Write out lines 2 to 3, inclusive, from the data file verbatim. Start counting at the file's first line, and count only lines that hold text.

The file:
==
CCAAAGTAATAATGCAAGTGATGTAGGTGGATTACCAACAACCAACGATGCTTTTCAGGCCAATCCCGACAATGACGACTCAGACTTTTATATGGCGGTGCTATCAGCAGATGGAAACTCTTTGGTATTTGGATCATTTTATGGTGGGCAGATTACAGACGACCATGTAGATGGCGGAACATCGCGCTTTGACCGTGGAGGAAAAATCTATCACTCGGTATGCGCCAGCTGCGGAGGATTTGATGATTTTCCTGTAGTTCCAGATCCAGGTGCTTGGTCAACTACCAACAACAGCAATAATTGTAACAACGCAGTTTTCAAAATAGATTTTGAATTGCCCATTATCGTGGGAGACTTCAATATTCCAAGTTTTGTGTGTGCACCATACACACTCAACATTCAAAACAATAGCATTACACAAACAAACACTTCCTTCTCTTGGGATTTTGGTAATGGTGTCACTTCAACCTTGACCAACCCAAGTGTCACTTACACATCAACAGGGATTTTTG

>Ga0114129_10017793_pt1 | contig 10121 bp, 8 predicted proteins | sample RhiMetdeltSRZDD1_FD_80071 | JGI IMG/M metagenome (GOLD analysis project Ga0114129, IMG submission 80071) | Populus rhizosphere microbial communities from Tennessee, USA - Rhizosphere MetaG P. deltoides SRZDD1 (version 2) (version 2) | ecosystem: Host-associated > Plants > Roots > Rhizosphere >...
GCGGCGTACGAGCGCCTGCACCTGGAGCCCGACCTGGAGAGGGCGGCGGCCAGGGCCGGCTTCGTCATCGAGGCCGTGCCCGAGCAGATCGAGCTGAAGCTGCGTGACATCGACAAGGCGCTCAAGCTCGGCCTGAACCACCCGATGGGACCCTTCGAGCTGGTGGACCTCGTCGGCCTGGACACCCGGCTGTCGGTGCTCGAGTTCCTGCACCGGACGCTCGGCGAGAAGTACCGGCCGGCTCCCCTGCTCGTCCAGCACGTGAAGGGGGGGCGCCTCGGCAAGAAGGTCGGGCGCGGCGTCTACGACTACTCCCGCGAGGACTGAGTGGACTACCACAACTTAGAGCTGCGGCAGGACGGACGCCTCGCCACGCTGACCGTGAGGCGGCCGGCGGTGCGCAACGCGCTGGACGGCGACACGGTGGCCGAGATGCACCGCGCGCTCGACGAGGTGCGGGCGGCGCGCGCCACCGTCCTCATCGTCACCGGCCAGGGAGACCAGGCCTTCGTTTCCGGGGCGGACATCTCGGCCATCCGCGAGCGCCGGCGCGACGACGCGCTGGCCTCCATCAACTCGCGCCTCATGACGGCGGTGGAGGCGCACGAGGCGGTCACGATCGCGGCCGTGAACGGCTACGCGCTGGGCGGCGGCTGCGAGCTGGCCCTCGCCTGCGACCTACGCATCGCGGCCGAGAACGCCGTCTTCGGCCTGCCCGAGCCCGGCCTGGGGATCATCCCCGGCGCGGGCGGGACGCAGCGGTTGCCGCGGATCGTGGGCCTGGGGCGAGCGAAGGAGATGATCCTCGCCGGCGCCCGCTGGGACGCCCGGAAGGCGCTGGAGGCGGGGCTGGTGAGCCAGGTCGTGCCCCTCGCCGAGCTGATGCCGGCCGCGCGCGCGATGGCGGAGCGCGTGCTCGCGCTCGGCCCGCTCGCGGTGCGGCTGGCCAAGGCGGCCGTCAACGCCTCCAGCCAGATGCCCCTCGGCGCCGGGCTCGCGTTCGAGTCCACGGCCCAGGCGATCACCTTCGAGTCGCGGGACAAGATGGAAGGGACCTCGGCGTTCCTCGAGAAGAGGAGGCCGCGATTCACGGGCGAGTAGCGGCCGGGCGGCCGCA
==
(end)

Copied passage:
>Ga0114129_10017793_pt1 | contig 10121 bp, 8 predicted proteins | sample RhiMetdeltSRZDD1_FD_80071 | JGI IMG/M metagenome (GOLD analysis project Ga0114129, IMG submission 80071) | Populus rhizosphere microbial communities from Tennessee, USA - Rhizosphere MetaG P. deltoides SRZDD1 (version 2) (version 2) | ecosystem: Host-associated > Plants > Roots > Rhizosphere >...
GCGGCGTACGAGCGCCTGCACCTGGAGCCCGACCTGGAGAGGGCGGCGGCCAGGGCCGGCTTCGTCATCGAGGCCGTGCCCGAGCAGATCGAGCTGAAGCTGCGTGACATCGACAAGGCGCTCAAGCTCGGCCTGAACCACCCGATGGGACCCTTCGAGCTGGTGGACCTCGTCGGCCTGGACACCCGGCTGTCGGTGCTCGAGTTCCTGCACCGGACGCTCGGCGAGAAGTACCGGCCGGCTCCCCTGCTCGTCCAGCACGTGAAGGGGGGGCGCCTCGGCAAGAAGGTCGGGCGCGGCGTCTACGACTACTCCCGCGAGGACTGAGTGGACTACCACAACTTAGAGCTGCGGCAGGACGGACGCCTCGCCACGCTGACCGTGAGGCGGCCGGCGGTGCGCAACGCGCTGGACGGCGACACGGTGGCCGAGATGCACCGCGCGCTCGACGAGGTGCGGGCGGCGCGCGCCACCGTCCTCATCGTCACCGGCCAGGGAGACCAGGCCTTCGTTTCCGGGGCGGACATCTCGGCCATCCGCGAGCGCCGGCGCGACGACGCGCTGGCCTCCATCAACTCGCGCCTCATGACGGCGGTGGAGGCGCACGAGGCGGTCACGATCGCGGCCGTGAACGGCTACGCGCTGGGCGGCGGCTGCGAGCTGGCCCTCGCCTGCGACCTACGCATCGCGGCCGAGAACGCCGTCTTCGGCCTGCCCGAGCCCGGCCTGGGGATCATCCCCGGCGCGGGCGGGACGCAGCGGTTGCCGCGGATCGTGGGCCTGGGGCGAGCGAAGGAGATGATCCTCGCCGGCGCCCGCTGGGACGCCCGGAAGGCGCTGGAGGCGGGGCTGGTGAGCCAGGTCGTGCCCCTCGCCGAGCTGATGCCGGCCGCGCGCGCGATGGCGGAGCGCGTGCTCGCGCTCGGCCCGCTCGCGGTGCGGCTGGCCAAGGCGGCCGTCAACGCCTCCAGCCAGATGCCCCTCGGCGCCGGGCTCGCGTTCGAGTCCACGGCCCAGGCGATCACCTTCGAGTCGCGGGACAAGATGGAAGGGACCTCGGCGTTCCTCGAGAAGAGGAGGCCGCGATTCACGGGCGAGTAGCGGCCGGGCGGCCGCA